If we left our account as it stands, we would have an attractive portrait of the pluralistic society. John Bunyan in the seventeenth century composed a charming parable of pluralist ecology. “Christians,” he said, “are like the several flowers in the garden that have upon each of them the dew of heaven which, being shaken with the wind, they let fall their dew at each other’s roots, whereby they are jointly nourished of each other.”

This view of the projected human situation presupposed the providential working of an automatic harmony. The early Protestants assumed that by the inspiration of the Holy Spirit the untethered interpretation of Scripture would issue in divine truth. The Independents of the seventeenth century assumed that an automatic providential harmony would ensue if the Holy Spirit were not prevented from blowing where it listeth. Adam Smith, for his part, apparently believed that we could rely upon a providential Invisible Hand to bring about ecological harmony in a world of free trade and free enterprise.

Several things got in the way of this pattern of equilibrated harmony, bringing it into imbalance. One of these things has been the development of the industrial, commercial corporation, an association that is generally not considered to be a voluntary association because its purpose is the direct economic emolument of the participant. The modern corporation touches every aspect of our lives, and in many ways it is an institutionalized expression of our way of life since we live in a corporate society. Adam Smith could have agreed with this statement, but he did not envisage the appearance of giant corporations or the so-called corporate community.

Various chronologies or morphologies of economic corporate growth have been contrived to graph the emergence of the corporate community, tracing the corporation from the medieval borough or guild to the liberal stage when, through government favor and protection, it became a self-determinative, unaccountable association supported at crucial points by subsidy, to the contemporary corporation issuing from the managerial revolution. This acquisition of crescent perpetuity confirms Chief Justice Marshall’s comparison of the corporation to an “immortal being.” Like Adam Smith, however, John Marshall did not envisage the arrival of the giant corporation or the transnational corporation. However, Henry Demarest Lloyd in the 1890s asserted that the abbreviation U.S.A. should be read to mean the United Syndicalists of America. The World Council of Churches recognizes the new situation for Christian ethics in the fact that the corporate community is more powerful than the state. Indeed, the American Congress has been described as the clearinghouse of the special interest pressure groups.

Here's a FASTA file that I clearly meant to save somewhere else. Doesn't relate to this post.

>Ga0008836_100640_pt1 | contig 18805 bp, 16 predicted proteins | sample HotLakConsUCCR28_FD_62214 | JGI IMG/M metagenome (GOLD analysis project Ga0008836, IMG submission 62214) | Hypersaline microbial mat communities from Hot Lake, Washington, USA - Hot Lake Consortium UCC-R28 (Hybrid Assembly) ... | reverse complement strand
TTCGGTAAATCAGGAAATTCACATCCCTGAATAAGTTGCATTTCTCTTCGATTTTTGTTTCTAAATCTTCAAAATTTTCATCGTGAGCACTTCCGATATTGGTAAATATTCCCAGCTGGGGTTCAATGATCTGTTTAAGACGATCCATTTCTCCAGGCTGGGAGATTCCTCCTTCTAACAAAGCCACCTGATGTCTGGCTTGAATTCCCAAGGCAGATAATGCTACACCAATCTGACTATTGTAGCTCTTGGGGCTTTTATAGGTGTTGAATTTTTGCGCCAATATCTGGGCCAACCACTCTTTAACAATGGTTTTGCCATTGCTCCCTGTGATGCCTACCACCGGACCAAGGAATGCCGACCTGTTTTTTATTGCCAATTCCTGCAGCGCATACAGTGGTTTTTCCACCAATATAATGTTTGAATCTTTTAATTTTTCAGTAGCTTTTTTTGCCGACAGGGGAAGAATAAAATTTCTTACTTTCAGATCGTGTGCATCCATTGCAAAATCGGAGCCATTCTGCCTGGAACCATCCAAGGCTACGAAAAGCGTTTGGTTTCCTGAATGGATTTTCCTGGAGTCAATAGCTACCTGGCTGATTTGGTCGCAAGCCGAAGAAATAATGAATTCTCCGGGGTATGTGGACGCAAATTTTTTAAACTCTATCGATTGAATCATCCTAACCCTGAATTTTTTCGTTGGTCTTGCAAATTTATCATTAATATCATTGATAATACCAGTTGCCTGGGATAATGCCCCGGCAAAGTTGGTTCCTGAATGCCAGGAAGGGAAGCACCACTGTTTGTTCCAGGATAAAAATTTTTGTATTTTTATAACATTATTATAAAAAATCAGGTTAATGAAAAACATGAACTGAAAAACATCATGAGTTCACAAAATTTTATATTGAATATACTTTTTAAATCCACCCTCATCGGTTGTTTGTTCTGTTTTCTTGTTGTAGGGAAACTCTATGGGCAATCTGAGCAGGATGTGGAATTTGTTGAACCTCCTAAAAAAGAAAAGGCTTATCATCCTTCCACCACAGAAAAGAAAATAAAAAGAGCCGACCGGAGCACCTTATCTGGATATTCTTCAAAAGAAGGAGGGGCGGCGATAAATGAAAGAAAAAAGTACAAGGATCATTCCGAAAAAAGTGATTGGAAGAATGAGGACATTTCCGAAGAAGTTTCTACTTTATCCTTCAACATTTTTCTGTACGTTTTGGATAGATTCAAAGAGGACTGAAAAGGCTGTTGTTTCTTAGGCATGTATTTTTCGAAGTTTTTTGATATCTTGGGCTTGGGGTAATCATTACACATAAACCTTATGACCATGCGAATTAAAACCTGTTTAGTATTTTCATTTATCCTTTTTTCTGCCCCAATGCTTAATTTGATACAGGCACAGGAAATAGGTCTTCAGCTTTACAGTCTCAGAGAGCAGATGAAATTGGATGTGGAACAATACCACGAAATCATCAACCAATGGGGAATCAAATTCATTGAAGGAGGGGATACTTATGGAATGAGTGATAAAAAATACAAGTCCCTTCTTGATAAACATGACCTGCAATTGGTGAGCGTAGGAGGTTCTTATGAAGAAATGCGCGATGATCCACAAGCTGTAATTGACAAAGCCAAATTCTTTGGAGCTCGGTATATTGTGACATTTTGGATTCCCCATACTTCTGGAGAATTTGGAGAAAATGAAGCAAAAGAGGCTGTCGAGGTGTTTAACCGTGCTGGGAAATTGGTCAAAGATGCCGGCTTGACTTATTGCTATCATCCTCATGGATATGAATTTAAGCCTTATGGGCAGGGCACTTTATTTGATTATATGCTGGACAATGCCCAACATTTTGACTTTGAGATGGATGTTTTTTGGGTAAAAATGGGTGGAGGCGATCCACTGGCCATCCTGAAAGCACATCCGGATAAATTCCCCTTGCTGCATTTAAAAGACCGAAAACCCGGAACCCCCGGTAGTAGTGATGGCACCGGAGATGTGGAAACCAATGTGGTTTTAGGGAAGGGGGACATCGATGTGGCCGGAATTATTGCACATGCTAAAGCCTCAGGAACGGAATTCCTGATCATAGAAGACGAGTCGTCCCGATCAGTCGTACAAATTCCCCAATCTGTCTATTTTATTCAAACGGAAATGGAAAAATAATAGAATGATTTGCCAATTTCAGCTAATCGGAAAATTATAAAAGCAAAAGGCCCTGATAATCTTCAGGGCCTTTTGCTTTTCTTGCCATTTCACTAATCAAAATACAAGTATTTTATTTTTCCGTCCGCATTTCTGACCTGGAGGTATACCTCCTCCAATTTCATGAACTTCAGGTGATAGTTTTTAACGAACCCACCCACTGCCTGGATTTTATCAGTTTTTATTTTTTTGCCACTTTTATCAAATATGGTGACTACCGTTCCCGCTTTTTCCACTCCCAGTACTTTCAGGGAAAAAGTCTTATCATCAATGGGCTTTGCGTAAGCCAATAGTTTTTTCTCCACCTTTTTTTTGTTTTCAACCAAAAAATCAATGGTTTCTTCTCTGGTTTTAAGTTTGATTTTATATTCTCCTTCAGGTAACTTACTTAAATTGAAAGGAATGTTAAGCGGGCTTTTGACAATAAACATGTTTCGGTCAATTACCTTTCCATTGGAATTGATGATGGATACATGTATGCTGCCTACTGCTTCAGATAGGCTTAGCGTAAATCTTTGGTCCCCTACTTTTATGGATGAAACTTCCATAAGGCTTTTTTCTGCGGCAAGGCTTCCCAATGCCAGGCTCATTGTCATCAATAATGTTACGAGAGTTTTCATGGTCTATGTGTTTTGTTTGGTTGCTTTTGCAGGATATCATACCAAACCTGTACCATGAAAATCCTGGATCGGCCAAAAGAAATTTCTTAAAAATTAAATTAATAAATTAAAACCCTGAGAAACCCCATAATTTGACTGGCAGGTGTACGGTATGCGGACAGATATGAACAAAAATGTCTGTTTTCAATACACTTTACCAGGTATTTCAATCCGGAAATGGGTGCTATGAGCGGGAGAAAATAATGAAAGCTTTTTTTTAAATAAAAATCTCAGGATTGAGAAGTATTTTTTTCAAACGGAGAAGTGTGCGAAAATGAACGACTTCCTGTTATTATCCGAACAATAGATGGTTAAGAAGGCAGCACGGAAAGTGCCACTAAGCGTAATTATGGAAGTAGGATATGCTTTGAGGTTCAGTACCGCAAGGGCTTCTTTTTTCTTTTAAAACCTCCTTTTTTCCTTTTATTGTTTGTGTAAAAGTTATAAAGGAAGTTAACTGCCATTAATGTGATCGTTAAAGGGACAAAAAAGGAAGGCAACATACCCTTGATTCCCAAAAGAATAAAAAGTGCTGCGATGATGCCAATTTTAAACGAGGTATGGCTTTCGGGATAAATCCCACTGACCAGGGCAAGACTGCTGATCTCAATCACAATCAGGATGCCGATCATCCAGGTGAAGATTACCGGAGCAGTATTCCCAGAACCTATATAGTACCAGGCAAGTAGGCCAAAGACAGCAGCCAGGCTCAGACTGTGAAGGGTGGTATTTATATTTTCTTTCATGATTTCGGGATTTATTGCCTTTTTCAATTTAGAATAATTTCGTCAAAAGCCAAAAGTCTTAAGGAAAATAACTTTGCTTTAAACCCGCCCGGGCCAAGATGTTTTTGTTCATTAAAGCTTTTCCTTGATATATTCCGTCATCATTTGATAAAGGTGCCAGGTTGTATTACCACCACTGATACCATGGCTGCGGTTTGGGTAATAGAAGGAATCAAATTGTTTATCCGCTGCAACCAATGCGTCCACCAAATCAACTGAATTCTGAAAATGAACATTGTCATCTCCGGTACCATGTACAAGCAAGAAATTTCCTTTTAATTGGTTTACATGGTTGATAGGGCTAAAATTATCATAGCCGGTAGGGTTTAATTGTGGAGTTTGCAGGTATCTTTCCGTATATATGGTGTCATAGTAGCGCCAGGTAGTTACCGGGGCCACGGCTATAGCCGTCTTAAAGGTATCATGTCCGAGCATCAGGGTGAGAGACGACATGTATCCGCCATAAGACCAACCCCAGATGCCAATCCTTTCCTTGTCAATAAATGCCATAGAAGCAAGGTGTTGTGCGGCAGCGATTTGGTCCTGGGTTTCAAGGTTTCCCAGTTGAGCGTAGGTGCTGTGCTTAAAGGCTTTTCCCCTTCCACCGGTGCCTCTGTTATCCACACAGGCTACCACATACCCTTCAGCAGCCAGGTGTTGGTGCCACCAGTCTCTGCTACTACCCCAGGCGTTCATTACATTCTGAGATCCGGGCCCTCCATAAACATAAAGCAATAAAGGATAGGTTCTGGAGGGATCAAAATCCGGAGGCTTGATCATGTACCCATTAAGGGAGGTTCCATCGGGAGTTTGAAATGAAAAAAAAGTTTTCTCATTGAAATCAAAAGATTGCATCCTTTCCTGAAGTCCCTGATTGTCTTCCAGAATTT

Corporation advertising is used to effect postponement of legislation on environmental protection or on application of safety devices or anti-pollution devices on automobiles. Moreover, advertising for the sale of goods is practically coercive at the consumer end of television and radio. The Federal Communications Commission has never seriously considered adopting the requirement that advertising on TV and radio be confined to the first or last ten minutes of the hour, as is the practice in certain European countries. Finally, moreover, both advertising and lobbying are deductible as “ordinary and necessary business expenses.”

Ralph Nader has made us aware of the fact that a basic flaw in the present system of corporation power is the dominance of producer over consumer interests. Competition among producers no longer provides sufficient restraints to protect consumers, not to mention the influence of producers on administrative agencies in the government. In short, the principle of the consent of the governed among consumers is largely ineffective in face of corporation power. Indeed, the consent of the governed in the political as well as in the economic sphere is partly an engineered consent. So much has corporate power corrupted the pluralist ecology that certain political scientists have developed an elitist theory of democracy to describe the new situation. Much of this literature is briefly and ably analyzed in Anne Freedman and Constance Smith’s book on Voluntary Associations.